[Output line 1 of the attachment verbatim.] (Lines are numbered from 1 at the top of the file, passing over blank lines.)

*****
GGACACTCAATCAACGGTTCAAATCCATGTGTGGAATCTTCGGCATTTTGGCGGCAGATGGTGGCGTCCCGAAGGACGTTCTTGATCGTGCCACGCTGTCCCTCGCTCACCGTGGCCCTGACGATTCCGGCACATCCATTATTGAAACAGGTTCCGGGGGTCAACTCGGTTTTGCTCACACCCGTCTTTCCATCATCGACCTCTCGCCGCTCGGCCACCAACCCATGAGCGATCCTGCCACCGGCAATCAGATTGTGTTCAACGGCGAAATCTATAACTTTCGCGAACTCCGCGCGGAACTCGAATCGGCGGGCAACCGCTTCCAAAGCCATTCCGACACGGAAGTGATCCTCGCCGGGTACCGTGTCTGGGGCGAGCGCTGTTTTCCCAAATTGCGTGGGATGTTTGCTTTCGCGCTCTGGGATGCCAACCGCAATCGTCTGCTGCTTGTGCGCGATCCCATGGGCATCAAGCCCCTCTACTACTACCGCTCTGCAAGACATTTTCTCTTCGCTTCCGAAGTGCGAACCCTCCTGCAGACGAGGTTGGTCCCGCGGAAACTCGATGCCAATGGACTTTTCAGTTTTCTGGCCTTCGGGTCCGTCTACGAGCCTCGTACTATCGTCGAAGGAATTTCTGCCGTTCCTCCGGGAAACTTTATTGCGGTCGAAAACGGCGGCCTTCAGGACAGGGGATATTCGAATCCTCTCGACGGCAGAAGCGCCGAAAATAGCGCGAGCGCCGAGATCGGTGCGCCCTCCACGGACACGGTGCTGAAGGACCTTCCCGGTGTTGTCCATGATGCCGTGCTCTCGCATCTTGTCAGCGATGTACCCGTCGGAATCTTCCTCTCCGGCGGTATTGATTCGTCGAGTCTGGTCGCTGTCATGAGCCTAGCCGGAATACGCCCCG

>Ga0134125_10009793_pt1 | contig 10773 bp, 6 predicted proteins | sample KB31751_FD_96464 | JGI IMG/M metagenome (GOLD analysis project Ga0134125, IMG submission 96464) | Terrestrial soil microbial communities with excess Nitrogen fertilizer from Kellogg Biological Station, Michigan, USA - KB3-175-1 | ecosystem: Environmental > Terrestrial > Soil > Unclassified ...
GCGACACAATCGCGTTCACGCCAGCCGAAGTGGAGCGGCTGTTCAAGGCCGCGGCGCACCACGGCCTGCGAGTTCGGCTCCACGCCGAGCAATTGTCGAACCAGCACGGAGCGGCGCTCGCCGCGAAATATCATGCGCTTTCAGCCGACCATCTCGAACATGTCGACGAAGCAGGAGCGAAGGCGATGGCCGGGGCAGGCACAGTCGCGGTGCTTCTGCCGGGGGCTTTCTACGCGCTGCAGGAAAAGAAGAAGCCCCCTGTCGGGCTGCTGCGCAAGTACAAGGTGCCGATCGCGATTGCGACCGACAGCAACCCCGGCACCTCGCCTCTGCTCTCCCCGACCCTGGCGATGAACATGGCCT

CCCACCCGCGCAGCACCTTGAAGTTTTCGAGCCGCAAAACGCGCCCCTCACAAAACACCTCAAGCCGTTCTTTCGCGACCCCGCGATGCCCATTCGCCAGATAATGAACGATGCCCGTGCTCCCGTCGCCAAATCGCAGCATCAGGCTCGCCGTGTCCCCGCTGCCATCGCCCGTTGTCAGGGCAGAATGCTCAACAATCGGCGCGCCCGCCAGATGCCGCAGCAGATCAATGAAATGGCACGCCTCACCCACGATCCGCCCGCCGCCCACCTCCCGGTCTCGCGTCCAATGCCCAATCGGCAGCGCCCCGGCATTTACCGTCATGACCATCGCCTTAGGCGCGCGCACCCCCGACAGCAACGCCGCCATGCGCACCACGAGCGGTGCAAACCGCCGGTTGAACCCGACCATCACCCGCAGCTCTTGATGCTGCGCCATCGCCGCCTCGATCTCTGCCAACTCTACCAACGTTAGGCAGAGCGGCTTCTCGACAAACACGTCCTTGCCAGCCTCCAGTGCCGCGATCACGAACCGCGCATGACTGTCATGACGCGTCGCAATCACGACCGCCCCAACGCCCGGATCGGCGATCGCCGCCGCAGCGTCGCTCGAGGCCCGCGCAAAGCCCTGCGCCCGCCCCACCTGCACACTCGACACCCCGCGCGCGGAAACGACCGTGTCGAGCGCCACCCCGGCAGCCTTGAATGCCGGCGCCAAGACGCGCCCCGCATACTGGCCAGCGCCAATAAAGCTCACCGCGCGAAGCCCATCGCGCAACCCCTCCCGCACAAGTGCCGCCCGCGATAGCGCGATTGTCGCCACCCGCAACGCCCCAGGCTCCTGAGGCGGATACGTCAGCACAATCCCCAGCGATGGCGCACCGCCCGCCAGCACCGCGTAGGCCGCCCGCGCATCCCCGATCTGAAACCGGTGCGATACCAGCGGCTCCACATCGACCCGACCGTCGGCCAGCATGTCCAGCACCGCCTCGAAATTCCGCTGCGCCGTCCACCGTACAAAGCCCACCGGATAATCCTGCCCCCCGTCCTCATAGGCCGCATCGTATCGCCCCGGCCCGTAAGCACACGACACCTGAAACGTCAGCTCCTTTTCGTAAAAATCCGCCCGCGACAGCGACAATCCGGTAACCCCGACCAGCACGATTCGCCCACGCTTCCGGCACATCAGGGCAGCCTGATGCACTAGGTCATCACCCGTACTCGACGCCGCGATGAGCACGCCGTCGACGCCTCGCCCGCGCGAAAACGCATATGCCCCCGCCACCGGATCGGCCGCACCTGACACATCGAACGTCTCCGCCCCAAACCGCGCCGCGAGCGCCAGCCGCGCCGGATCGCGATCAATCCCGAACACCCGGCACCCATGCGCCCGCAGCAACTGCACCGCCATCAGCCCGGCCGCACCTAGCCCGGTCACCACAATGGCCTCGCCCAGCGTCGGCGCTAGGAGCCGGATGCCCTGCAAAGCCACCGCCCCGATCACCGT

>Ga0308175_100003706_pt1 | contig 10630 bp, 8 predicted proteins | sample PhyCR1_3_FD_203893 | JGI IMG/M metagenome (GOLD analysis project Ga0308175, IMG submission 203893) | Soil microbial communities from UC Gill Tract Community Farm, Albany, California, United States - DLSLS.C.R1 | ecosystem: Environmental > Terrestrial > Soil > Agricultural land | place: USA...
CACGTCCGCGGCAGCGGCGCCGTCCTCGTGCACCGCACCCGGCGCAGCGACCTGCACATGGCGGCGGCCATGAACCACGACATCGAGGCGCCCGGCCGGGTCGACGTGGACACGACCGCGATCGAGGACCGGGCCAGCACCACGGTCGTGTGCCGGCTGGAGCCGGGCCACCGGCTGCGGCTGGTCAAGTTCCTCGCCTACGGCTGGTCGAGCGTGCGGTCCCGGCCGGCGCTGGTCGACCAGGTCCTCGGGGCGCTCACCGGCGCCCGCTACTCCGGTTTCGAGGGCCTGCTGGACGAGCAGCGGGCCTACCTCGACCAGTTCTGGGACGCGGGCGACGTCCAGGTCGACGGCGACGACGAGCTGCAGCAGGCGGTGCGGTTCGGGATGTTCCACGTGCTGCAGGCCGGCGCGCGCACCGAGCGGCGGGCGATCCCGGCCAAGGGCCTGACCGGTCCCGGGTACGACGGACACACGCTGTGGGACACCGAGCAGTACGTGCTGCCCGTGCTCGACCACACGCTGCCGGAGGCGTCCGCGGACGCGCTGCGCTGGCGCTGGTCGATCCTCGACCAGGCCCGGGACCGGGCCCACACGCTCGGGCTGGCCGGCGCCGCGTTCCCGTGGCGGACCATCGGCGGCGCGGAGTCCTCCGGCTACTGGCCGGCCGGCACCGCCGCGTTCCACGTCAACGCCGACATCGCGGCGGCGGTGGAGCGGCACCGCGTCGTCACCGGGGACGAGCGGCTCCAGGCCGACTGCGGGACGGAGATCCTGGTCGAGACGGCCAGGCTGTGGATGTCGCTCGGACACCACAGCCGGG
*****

GGACACTCAATCAACGGTTCAAATCCATGTGTGGAATCTTCGGCATTTTGGCGGCAGATGGTGGCGTCCCGAAGGACGTTCTTGATCGTGCCACGCTGTCCCTCGCTCACCGTGGCCCTGACGATTCCGGCACATCCATTATTGAAACAGGTTCCGGGGGTCAACTCGGTTTTGCTCACACCCGTCTTTCCATCATCGACCTCTCGCCGCTCGGCCACCAACCCATGAGCGATCCTGCCACCGGCAATCAGATTGTGTTCAACGGCGAAATCTATAACTTTCGCGAACTCCGCGCGGAACTCGAATCGGCGGGCAACCGCTTCCAAAGCCATTCCGACACGGAAGTGATCCTCGCCGGGTACCGTGTCTGGGGCGAGCGCTGTTTTCCCAAATTGCGTGGGATGTTTGCTTTCGCGCTCTGGGATGCCAACCGCAATCGTCTGCTGCTTGTGCGCGATCCCATGGGCATCAAGCCCCTCTACTACTACCGCTCTGCAAGACATTTTCTCTTCGCTTCCGAAGTGCGAACCCTCCTGCAGACGAGGTTGGTCCCGCGGAAACTCGATGCCAATGGACTTTTCAGTTTTCTGGCCTTCGGGTCCGTCTACGAGCCTCGTACTATCGTCGAAGGAATTTCTGCCGTTCCTCCGGGAAACTTTATTGCGGTCGAAAACGGCGGCCTTCAGGACAGGGGATATTCGAATCCTCTCGACGGCAGAAGCGCCGAAAATAGCGCGAGCGCCGAGATCGGTGCGCCCTCCACGGACACGGTGCTGAAGGACCTTCCCGGTGTTGTCCATGATGCCGTGCTCTCGCATCTTGTCAGCGATGTACCCGTCGGAATCTTCCTCTCCGGCGGTATTGATTCGTCGAGTCTGGTCGCTGTCATGAGCCTAGCCGGAATACGCCCCG